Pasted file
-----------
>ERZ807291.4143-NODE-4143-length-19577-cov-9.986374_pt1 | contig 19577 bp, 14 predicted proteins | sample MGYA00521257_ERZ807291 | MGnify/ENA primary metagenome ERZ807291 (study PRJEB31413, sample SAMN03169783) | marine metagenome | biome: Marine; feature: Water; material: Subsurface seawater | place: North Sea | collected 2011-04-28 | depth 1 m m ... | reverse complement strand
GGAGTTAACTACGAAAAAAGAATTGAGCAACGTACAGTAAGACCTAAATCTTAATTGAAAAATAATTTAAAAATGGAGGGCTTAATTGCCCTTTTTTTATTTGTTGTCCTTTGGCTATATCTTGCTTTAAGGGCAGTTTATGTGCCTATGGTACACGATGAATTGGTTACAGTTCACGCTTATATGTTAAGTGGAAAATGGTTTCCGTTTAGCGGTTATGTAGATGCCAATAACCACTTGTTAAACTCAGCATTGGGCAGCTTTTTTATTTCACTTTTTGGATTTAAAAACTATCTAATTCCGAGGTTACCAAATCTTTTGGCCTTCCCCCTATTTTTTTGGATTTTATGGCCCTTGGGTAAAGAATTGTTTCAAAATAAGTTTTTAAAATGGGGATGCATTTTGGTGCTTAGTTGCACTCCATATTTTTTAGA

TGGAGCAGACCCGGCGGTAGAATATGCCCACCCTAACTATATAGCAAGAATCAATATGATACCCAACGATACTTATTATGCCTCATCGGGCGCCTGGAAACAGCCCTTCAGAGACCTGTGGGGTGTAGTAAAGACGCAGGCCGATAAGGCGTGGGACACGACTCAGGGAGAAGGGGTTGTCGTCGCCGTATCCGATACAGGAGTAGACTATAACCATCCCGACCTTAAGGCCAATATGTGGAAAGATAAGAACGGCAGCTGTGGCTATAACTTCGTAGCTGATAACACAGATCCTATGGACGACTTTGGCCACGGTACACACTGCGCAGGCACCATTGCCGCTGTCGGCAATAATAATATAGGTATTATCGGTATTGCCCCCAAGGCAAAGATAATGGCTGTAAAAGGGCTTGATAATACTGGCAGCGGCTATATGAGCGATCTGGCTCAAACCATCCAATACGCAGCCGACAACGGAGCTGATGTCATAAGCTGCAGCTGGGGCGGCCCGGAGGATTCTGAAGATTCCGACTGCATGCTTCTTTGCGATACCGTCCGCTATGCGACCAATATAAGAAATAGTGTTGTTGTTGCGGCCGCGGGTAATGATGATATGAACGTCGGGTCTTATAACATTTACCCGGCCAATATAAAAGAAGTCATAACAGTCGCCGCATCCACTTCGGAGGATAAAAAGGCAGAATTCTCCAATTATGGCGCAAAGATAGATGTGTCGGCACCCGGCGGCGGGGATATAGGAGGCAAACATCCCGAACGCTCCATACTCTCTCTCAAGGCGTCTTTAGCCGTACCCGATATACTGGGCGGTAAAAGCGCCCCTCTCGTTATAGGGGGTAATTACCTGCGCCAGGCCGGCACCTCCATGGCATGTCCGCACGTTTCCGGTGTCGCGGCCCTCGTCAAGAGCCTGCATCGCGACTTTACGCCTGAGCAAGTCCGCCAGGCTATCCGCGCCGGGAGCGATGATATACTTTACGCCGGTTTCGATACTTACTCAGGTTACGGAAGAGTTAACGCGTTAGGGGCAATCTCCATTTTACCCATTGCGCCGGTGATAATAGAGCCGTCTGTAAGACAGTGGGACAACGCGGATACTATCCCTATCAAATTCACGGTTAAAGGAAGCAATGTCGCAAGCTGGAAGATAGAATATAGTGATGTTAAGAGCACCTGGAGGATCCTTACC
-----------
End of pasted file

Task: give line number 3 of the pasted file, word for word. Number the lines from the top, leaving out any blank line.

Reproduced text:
TGGAGCAGACCCGGCGGTAGAATATGCCCACCCTAACTATATAGCAAGAATCAATATGATACCCAACGATACTTATTATGCCTCATCGGGCGCCTGGAAACAGCCCTTCAGAGACCTGTGGGGTGTAGTAAAGACGCAGGCCGATAAGGCGTGGGACACGACTCAGGGAGAAGGGGTTGTCGTCGCCGTATCCGATACAGGAGTAGACTATAACCATCCCGACCTTAAGGCCAATATGTGGAAAGATAAGAACGGCAGCTGTGGCTATAACTTCGTAGCTGATAACACAGATCCTATGGACGACTTTGGCCACGGTACACACTGCGCAGGCACCATTGCCGCTGTCGGCAATAATAATATAGGTATTATCGGTATTGCCCCCAAGGCAAAGATAATGGCTGTAAAAGGGCTTGATAATACTGGCAGCGGCTATATGAGCGATCTGGCTCAAACCATCCAATACGCAGCCGACAACGGAGCTGATGTCATAAGCTGCAGCTGGGGCGGCCCGGAGGATTCTGAAGATTCCGACTGCATGCTTCTTTGCGATACCGTCCGCTATGCGACCAATATAAGAAATAGTGTTGTTGTTGCGGCCGCGGGTAATGATGATATGAACGTCGGGTCTTATAACATTTACCCGGCCAATATAAAAGAAGTCATAACAGTCGCCGCATCCACTTCGGAGGATAAAAAGGCAGAATTCTCCAATTATGGCGCAAAGATAGATGTGTCGGCACCCGGCGGCGGGGATATAGGAGGCAAACATCCCGAACGCTCCATACTCTCTCTCAAGGCGTCTTTAGCCGTACCCGATATACTGGGCGGTAAAAGCGCCCCTCTCGTTATAGGGGGTAATTACCTGCGCCAGGCCGGCACCTCCATGGCATGTCCGCACGTTTCCGGTGTCGCGGCCCTCGTCAAGAGCCTGCATCGCGACTTTACGCCTGAGCAAGTCCGCCAGGCTATCCGCGCCGGGAGCGATGATATACTTTACGCCGGTTTCGATACTTACTCAGGTTACGGAAGAGTTAACGCGTTAGGGGCAATCTCCATTTTACCCATTGCGCCGGTGATAATAGAGCCGTCTGTAAGACAGTGGGACAACGCGGATACTATCCCTATCAAATTCACGGTTAAAGGAAGCAATGTCGCAAGCTGGAAGATAGAATATAGTGATGTTAAGAGCACCTGGAGGATCCTTACC